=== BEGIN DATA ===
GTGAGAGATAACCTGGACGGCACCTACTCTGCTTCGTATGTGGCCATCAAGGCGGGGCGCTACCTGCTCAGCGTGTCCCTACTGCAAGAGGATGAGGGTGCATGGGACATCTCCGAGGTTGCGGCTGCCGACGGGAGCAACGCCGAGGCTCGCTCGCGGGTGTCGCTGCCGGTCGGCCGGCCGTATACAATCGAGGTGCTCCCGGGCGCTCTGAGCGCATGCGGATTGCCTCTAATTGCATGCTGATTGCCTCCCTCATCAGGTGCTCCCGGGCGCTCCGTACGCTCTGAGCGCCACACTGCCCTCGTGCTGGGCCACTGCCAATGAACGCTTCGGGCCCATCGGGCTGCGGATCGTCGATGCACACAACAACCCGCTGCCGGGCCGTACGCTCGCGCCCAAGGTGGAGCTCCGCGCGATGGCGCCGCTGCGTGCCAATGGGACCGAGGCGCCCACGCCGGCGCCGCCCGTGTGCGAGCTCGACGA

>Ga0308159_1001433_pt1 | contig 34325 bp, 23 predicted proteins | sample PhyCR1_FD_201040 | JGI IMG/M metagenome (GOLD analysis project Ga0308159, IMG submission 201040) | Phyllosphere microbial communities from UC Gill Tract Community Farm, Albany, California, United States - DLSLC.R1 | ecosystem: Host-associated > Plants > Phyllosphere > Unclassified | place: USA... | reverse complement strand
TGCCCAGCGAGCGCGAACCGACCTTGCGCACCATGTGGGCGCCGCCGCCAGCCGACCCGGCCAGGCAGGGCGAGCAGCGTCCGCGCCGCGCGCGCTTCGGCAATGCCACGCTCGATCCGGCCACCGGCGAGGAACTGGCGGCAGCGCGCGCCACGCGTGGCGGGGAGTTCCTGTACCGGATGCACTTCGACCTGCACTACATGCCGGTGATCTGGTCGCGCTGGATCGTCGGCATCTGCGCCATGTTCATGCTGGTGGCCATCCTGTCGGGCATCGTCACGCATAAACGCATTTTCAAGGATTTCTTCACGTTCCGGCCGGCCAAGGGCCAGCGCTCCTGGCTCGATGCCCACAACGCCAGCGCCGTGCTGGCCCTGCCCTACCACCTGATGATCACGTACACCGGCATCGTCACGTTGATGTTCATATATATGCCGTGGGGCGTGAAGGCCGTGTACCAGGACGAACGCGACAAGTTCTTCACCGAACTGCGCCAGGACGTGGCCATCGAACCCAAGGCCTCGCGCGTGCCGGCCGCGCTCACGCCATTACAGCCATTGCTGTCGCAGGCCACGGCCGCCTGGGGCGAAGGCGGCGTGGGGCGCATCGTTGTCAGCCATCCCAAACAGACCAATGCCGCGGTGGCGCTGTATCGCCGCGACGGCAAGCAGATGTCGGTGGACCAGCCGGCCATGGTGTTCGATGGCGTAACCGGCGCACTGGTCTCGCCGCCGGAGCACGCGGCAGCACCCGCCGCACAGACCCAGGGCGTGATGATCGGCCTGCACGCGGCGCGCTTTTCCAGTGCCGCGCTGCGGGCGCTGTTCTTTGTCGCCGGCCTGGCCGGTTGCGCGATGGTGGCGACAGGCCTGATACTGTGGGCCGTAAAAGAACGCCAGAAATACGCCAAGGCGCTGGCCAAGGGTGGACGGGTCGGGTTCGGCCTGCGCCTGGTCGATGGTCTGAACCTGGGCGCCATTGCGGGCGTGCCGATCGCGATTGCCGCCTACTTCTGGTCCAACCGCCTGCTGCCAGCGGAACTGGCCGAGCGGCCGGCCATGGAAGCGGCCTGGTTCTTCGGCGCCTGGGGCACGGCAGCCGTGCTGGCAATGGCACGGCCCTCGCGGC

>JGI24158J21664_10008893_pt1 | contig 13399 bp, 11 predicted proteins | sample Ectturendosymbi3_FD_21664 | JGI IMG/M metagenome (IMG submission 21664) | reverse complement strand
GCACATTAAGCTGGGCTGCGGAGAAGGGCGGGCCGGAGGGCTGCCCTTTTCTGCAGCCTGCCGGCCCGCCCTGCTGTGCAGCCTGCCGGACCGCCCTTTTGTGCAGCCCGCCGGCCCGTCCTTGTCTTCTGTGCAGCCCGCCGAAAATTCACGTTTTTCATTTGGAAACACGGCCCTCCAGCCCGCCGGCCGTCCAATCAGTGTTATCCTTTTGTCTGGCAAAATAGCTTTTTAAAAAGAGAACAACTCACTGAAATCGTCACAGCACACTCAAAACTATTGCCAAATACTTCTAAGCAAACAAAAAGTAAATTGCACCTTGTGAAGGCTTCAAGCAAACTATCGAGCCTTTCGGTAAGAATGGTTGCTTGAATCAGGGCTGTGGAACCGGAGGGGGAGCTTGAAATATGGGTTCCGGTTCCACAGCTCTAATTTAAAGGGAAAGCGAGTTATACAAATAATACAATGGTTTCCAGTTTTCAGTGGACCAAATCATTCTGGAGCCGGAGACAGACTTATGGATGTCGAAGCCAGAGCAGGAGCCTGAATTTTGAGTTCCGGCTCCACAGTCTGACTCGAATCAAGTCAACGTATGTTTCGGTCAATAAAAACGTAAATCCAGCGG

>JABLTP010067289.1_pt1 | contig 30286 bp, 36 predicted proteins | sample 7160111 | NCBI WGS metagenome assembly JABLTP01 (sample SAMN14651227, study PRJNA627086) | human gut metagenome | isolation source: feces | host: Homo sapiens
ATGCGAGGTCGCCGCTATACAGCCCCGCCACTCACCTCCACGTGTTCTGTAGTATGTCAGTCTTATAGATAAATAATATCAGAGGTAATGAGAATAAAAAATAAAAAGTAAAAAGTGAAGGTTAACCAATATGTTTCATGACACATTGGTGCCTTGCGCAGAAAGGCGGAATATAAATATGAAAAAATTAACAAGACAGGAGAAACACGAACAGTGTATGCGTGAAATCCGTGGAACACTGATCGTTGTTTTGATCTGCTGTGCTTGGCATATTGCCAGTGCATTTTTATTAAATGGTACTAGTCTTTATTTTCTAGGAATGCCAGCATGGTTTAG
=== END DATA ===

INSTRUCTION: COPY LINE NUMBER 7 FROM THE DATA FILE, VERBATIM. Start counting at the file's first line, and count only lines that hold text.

ATGCGAGGTCGCCGCTATACAGCCCCGCCACTCACCTCCACGTGTTCTGTAGTATGTCAGTCTTATAGATAAATAATATCAGAGGTAATGAGAATAAAAAATAAAAAGTAAAAAGTGAAGGTTAACCAATATGTTTCATGACACATTGGTGCCTTGCGCAGAAAGGCGGAATATAAATATGAAAAAATTAACAAGACAGGAGAAACACGAACAGTGTATGCGTGAAATCCGTGGAACACTGATCGTTGTTTTGATCTGCTGTGCTTGGCATATTGCCAGTGCATTTTTATTAAATGGTACTAGTCTTTATTTTCTAGGAATGCCAGCATGGTTTAG